Research Takes Cents

Research!America's signature Research Takes Cents compare selected consumer spending to the costs associated with conducting research. Research Takes Cents examples are easy to drop into a conversation, and they are particularly effective when used in presentations with images.

Examples:

General Topics

Alcohol

The $219.5 billion Americans spent on alcoholic beverages in 2016 could fund all NIH-sponsored research on alcoholism, alcohol use and health, and liver diseases for the next 196 years.

Sources: Statista, NIH

Athletes

The combined salaries of the top ten highest-paid athletes in 2016 totaled more than $635 million - enough to fund all NIH-sponsored head and spine injury research for more than 3 years.

Sources: Forbes, NIH

 

Bathing Suits

Annual U.S. spending on women’s two-piece bathing suits is $8 billion, which could fund the Centers for Disease Control and Prevention’s breast and cervical cancer prevention and control program for 40 years.

Sources: Statistic Brain , CDC 

Coffee

The U.S. spent 5.18 billion on coffee in 2016, which could fund all NIH-sponsored research on sleep for 16.5 years.

Sources: Statista, NIH

 

Cosmetic Surgery

In 2016, Americans spent $16.4 billion on elective cosmetic surgeries, which could fund the National Institute on Aging for 13 years.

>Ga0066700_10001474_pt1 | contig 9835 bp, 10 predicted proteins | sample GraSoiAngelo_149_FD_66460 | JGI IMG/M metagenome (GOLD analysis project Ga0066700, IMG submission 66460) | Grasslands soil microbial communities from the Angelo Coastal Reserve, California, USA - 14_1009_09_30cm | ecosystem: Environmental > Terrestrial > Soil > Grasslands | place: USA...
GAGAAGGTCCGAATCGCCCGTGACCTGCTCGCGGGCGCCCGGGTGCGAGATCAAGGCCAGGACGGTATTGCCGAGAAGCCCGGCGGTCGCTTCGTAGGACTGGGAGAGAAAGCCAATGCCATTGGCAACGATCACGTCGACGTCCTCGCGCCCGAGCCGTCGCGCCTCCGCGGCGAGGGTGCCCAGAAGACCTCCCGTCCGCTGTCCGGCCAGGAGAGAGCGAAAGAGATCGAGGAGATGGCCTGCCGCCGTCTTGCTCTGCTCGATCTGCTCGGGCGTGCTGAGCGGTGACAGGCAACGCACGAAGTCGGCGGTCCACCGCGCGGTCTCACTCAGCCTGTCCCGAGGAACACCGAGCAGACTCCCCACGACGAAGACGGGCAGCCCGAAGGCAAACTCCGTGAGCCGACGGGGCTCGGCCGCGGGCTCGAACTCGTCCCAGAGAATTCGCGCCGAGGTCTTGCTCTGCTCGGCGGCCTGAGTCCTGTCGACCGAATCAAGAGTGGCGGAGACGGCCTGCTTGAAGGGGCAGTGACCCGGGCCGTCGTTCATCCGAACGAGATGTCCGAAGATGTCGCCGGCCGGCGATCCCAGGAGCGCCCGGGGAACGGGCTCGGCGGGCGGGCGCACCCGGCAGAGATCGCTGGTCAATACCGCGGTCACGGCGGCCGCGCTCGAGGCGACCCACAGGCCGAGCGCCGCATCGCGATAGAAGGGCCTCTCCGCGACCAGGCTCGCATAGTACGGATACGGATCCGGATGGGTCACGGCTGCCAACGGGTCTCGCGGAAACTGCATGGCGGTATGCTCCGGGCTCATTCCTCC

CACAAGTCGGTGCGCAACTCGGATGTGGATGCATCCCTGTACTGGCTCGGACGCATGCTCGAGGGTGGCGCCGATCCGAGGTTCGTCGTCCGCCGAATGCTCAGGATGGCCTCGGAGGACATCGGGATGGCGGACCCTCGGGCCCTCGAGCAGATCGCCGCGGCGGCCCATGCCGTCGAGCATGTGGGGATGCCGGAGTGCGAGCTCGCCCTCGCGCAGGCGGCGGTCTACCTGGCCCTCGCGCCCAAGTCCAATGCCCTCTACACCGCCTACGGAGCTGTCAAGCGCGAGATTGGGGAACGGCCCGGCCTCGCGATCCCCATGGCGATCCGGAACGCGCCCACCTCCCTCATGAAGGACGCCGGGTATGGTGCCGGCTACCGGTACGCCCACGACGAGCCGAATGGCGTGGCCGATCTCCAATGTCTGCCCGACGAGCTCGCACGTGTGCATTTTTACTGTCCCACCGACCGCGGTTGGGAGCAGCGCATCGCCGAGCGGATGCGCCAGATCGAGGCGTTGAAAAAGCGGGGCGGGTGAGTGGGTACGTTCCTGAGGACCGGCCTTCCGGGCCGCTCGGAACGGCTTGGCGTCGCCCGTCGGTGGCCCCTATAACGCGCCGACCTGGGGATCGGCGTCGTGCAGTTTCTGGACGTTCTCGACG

Sources: ASPS, NIA

 

Disney Parks

Disney’s U.S. theme parks revenues in 2016 were estimated to be $13.3 billion, which is almost double the budget for the National Science Foundation for all research and related activities in FY 16. 

Sources: The Walt Disney Company, NSF 

Electronics

The highest valued American company, Apple, is estimated at $752 billion – enough money to fund all NIH-sponsored cancer research for 134.5 years.

Sources: Forbes, NIH

 

Fast Food

Americans spent $206.3 billion on fast food in 2016, which could fund all NIH cardiovascular and obesity-related research for 67 years.

Sources: Statista, NIH

Football

In 2016, the top five most valuable teams in the National Football League are worth an estimated $16.65 billion, or about 2.6 times the amount of funding that NIH-sponsored Neuroscience research received that year.

Sources: Forbes, NIH

 

Home Entertainment

Americans spent $18.3 billion on home entertainment in 2016, an amount that could fund the National Institute on Deafness and Other Communications Disorders for 44 years.

Sources: DEG, NIDCD

 

Ice Cream

In 2016, consumer spending on ice cream and other frozen desserts was estimated to be $13.5 billion – more than 8 times the total funding for NIH-sponsored nutrition research in the U.S. in FY16.

Sources: Statista, NIH

Lotteries

State lotteries generated $80.55 billion in sales in 2016, which could fund all of the NIH-sponsored gene therapy research for 271 years.

Sources: Statista, NIH

Movies

In 2016, the U.S. domestic box office earned a record $11.37 billion, enough to fund the NIH-sponsored research for eye disease and vision disorders for 13.5 years.

 Sources: Box Office Mojo, NIH

 

Pizza

In 2016, Americans spent an estimated $45 billion on pizza, enough to fund the NIH-sponsored research on digestive diseases for over 25.5 years.

Sources: IBIS World, NIH

Restaurants

Americans spend $783 billion annually at restaurants. This could fund the FDA, the CDC, the NIH, and the NSF for a little over 15 years.